Global views on forests and climate change-
a panel of speakers including Hilary Benn, Minister for Environment, Food and Rural Affairs from the UK and Nicholas Stern, Chair if the Grantham Institute for Climate Change and the Environment at the London School of Economics, presented the critical nature of saving forests both from the spiritual perspective to the blunt economics of the price of the carbon they sequester.
There were two questions posed- Why, and how? The why is easy, the long list of ecosystem services, including the preservation of biodiversity to climate regulation were obvious, Benn was preaching to the choir, but he also reminded us of the forest’s ability to heal our spirits and lift our souls and the myriad other social benefits afforded those who are blessed enough to live with, visit or just know that forests exist.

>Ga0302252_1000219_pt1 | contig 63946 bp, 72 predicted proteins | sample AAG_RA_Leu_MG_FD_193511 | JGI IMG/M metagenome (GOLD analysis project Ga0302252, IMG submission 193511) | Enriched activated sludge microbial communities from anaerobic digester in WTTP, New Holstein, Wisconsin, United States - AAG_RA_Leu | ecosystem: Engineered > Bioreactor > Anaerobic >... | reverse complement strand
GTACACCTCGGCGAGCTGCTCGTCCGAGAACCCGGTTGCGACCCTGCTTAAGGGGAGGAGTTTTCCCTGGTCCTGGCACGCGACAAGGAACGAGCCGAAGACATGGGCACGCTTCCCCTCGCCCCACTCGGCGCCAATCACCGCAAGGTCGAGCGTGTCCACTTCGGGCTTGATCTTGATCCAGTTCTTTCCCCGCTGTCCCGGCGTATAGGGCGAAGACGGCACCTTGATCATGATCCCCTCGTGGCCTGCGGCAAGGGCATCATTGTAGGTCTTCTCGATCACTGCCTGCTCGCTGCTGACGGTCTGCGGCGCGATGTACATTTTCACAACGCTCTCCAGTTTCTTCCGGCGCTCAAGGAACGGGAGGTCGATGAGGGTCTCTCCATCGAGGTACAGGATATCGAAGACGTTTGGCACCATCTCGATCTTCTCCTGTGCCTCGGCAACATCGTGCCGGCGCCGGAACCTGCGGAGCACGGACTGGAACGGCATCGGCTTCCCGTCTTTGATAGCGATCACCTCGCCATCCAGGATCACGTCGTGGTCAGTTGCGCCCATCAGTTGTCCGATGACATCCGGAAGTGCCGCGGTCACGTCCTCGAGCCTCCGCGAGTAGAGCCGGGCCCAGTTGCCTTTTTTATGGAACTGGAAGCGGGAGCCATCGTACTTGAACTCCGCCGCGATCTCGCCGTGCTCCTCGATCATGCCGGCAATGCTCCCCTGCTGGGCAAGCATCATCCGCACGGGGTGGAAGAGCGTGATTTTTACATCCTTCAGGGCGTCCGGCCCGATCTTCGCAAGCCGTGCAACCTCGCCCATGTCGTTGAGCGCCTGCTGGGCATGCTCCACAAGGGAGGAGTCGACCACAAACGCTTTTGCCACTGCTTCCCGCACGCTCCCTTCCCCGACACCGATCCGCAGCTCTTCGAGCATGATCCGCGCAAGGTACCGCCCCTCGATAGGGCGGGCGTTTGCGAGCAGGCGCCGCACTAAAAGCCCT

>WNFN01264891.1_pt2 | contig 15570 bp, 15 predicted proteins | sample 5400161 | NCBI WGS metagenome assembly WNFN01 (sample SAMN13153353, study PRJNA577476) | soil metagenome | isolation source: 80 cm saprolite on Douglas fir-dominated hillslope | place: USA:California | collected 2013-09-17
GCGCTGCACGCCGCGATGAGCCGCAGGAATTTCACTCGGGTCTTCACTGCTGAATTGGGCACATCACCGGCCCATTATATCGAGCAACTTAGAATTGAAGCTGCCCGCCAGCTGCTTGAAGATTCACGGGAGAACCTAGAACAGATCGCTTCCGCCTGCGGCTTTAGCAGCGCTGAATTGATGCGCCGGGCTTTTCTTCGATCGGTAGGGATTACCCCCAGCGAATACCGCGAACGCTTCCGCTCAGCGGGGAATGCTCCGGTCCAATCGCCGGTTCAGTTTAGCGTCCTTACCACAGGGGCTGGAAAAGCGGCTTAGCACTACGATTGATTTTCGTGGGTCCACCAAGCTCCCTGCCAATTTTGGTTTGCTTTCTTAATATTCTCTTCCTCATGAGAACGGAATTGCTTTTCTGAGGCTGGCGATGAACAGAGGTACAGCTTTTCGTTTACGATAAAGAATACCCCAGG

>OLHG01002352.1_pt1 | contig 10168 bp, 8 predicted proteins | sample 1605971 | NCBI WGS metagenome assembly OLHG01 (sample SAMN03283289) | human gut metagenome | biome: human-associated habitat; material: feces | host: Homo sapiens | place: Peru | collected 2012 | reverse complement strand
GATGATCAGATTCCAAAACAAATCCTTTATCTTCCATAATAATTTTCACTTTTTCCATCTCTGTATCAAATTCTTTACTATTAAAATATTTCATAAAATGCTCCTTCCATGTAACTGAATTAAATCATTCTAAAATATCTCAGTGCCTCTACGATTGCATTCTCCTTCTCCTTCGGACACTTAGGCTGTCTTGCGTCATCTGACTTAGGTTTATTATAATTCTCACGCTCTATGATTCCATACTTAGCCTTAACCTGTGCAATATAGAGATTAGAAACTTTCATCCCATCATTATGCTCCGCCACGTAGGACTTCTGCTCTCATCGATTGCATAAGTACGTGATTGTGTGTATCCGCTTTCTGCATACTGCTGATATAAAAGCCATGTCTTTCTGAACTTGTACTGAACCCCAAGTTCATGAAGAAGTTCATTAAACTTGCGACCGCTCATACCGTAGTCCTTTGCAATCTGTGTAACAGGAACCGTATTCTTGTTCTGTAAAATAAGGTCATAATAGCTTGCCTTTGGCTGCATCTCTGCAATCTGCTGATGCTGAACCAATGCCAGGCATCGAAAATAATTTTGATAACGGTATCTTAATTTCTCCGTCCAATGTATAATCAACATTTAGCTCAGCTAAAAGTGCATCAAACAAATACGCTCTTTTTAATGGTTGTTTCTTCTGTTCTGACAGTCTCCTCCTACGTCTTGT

How to save them is a question of economics. Saving forests is one of the lowest cost mitigation strategies we have available to curb climate change. In order for this to work, however, we must act across the globe at the same time, in other words, leakage has to be avoided or the cost goes up. Stern stressed that policies need to be designed in the countries where the forests stand, but that the costs need to be shared globally. Also, the demand side of the problem needs to be addressed. The UK is pushing for more timber certification (to avoid purchasing illegally logged timber), but Benn called for an all out ban on the sale of illegally sourced timber (something the U.S. has recently done with the passage of the Lacey Act amendment of 2008).
The solution? REDD plus must be included in the new climate agreement that (may?) come out of Copenhagen at the end of the week…